What I Learned in First Grade
Meredith Sue Willis
(From After the Bell: Contemporary American Prose About School, edited by Maggie Anderson and David Hassler (Iowa City: University of Iowa Press, 2007).
When I was small, I used to make up stories about freedom-loving wild horses and brave Indian princesses. Sometimes I wrote these down, often in the form of comic books, but I never wrote directly abut my own life experiences until I was thirteen and recorded for posterity how much I had hated first grade. When my mother read that piece, she was shocked. She said she always assumed that because I was good at school I must like it.
I had looked forward to starting school. School was our family business: my father was a high school science teacher, and my mother had been a teacher too, although she stayed at home with me and my baby sister. That's what women did then, and she considered housekeeping a high moral calling. She indicated that it was a sign of righteousness to give up nice clothes and a salary to stay home and iron. She hated ironing, but said it was especially important to do the things you like least.
School, my father's domain, sounded better to me. Daddy came home every day and told us stories abut school: he had tales of his colleagues' foibles and his students' struggles; he had a human tapeworm in a jar; he had jokes from The Readers' Digest to keep his afternoon classes awake. I think I expected first grade to be my father's world.
We walked nearly a mile to the Shinnston Grace School, from East Shinnston into town along a brick sidewalk, past houses, past undeveloped fields. Coal trucks rattled by. After a while, the houses came closer together, and the grade school stood in front of us, a long brick block with tall windows and high ceilings. It smelled of floor oil and bag lunches. All the first grade classes were on the main floor, Miss Shreve and Miss Radford to the left and Miss Oliverio to the right. Forty of us sat in desks bolted to the floor. Our most important activity, as I remember it, was holding still, not an easy lesson for six-year-old bodies used to running, climbing, and curling up at will.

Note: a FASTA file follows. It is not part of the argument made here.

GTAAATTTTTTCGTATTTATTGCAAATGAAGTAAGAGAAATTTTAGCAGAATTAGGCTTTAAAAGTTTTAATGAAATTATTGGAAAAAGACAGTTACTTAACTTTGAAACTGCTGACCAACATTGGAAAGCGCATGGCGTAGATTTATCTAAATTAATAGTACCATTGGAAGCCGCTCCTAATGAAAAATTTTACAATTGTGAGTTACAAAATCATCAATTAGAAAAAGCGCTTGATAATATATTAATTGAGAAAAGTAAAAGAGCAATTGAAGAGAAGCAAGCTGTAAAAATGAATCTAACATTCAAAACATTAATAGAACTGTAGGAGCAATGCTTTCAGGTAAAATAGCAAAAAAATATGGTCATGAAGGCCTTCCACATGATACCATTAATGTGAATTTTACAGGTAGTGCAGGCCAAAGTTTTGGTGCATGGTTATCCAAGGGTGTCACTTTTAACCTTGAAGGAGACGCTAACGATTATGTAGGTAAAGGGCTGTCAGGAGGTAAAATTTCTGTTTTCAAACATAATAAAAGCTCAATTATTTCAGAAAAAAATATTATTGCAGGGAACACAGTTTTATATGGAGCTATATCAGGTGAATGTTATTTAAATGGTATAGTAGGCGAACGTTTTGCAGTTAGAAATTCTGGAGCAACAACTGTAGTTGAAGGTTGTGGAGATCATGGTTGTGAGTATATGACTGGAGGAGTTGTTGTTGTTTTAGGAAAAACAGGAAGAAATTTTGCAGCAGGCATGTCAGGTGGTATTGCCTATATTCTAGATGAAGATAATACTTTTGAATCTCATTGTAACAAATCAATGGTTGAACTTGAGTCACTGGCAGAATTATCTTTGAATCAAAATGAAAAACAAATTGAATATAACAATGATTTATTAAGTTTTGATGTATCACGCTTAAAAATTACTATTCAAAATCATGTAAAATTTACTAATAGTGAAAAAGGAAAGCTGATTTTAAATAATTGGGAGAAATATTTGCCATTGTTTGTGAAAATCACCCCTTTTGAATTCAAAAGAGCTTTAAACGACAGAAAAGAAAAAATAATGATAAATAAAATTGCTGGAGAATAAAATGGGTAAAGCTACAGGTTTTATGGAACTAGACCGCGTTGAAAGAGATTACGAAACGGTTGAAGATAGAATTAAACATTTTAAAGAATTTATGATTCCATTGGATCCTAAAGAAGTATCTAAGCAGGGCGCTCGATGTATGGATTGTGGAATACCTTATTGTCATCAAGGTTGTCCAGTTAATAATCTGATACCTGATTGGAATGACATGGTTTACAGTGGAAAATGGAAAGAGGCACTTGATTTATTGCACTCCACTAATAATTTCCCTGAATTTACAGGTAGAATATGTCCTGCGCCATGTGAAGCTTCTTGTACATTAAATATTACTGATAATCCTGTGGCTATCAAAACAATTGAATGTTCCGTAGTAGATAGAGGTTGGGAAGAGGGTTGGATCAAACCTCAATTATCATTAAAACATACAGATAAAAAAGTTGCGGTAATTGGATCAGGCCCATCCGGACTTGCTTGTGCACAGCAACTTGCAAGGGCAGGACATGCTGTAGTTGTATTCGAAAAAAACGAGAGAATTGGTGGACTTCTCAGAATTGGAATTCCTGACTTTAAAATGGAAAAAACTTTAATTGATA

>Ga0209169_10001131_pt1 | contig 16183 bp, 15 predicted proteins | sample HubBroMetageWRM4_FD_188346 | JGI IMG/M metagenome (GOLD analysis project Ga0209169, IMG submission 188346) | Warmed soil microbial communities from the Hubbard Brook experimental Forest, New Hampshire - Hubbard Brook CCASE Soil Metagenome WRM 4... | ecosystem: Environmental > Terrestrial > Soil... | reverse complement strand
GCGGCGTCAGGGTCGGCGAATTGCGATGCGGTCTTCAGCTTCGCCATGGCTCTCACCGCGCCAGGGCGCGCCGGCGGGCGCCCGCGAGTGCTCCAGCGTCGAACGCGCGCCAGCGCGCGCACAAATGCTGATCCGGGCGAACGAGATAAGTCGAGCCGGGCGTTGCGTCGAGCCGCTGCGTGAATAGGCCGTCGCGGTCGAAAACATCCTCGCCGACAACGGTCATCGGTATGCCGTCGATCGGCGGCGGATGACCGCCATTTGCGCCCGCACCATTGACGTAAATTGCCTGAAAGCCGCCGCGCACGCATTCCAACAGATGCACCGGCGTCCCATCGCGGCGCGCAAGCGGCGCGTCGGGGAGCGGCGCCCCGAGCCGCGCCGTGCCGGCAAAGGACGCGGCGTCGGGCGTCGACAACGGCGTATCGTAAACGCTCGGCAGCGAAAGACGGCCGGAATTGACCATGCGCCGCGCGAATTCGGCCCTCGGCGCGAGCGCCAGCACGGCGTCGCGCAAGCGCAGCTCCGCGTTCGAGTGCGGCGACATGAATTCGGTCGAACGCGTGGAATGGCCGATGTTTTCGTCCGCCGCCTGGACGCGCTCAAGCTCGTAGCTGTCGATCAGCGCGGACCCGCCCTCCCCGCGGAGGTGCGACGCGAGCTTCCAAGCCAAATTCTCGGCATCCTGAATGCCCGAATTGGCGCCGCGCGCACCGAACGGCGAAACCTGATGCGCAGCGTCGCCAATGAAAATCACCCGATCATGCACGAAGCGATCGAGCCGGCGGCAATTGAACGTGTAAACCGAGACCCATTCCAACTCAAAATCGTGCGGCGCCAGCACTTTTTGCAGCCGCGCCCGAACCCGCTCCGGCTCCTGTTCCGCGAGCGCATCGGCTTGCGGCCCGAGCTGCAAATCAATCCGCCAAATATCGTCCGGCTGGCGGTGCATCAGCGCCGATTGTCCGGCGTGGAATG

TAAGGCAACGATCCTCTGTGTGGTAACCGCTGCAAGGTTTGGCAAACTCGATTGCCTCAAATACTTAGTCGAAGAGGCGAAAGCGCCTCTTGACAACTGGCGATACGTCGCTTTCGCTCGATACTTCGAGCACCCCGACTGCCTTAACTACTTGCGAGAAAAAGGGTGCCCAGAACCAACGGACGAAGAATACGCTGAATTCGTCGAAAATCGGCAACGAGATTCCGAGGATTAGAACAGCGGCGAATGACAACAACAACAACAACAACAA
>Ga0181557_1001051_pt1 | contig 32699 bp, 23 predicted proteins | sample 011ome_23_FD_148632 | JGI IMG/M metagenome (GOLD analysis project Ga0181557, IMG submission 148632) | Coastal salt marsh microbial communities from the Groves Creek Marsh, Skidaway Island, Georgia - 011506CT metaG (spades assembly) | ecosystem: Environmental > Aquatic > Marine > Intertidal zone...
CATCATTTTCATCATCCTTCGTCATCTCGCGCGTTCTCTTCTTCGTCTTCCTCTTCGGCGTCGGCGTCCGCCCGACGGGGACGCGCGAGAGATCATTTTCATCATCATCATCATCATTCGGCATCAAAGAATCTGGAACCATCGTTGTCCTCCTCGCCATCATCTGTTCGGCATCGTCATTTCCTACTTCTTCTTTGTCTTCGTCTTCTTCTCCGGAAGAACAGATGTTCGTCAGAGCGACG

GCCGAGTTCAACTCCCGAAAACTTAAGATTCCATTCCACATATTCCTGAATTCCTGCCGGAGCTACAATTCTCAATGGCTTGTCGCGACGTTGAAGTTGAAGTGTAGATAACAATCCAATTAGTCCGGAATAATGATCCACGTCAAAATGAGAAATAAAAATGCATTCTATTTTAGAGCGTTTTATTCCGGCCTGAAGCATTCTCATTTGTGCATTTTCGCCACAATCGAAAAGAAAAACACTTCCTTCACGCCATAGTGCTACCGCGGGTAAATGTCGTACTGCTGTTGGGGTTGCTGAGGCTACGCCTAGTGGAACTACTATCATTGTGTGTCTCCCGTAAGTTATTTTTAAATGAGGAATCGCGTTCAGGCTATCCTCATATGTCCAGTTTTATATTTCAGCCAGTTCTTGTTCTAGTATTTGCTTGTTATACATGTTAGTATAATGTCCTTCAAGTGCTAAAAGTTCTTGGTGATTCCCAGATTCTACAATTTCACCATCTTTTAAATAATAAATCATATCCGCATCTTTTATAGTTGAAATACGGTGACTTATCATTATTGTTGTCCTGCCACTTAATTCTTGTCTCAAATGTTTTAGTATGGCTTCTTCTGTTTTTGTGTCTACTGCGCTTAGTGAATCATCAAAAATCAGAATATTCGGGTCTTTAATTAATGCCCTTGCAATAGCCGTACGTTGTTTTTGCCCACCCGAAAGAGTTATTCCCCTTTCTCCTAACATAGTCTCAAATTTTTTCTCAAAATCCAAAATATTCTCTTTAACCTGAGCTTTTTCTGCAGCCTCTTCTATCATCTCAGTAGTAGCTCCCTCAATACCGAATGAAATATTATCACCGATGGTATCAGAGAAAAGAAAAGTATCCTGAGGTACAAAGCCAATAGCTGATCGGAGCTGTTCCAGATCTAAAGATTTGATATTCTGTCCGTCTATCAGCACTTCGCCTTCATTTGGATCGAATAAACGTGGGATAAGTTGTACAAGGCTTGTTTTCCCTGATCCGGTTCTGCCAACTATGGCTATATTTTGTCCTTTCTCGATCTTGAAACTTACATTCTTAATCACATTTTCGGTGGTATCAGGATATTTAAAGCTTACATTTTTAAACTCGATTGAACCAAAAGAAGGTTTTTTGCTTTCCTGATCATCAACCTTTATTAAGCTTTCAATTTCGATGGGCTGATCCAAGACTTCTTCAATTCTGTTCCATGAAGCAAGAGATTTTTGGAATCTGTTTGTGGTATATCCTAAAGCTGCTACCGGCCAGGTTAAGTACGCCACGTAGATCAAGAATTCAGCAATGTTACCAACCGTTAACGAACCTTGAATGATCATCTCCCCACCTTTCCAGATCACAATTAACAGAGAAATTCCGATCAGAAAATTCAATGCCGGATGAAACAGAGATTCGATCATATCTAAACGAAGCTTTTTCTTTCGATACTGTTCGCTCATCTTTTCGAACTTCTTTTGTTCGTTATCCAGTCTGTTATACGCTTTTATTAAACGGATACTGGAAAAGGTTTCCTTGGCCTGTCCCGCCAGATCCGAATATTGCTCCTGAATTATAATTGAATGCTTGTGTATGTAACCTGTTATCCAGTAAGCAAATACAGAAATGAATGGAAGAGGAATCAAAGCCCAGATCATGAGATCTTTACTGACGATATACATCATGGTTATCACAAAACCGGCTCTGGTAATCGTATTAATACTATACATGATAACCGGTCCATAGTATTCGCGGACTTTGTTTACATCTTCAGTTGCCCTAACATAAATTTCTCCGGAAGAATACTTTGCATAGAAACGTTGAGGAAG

My mother and father told me that my teacher, Miss Shreve, was the best one because she was so strict. Miss Radford next door was strict too, and the two of them had gone about as far as an unmarried woman could go in the work world in those days. They were straight-backed and pigeon-breasted, and wore what would later be called power suits. They had their hair done at the beauty parlor every week. They could, either one of them, have run a corporation or a small country.
At the other end of the floor was Miss Oliverio, also professionally coifed and neatly suited, but there were rumors that she was easy on kids. That she gave out treats. That she hugged the littlest ones when they cried. This seemed somehow to be related to the fact that she was Italian, as if being Italian gave you, along with a propensity for pierced ears and cooking with garlic, an unprofessional tendency to be kind to children.
I understood that control over children was an essential part of the teacher's job. Like a child who identifies with the company because his father is a shop foreman, I understood that I was supposed to be on the teachers' side. In practice, what this meant was that I was excruciatingly attentive to following Miss Shreve's instructions. I was terrified of getting paddled, but mostly I wanted to be a good student. Therefore, when she told us to put our heads on our desks and keep quiet, I did precisely that.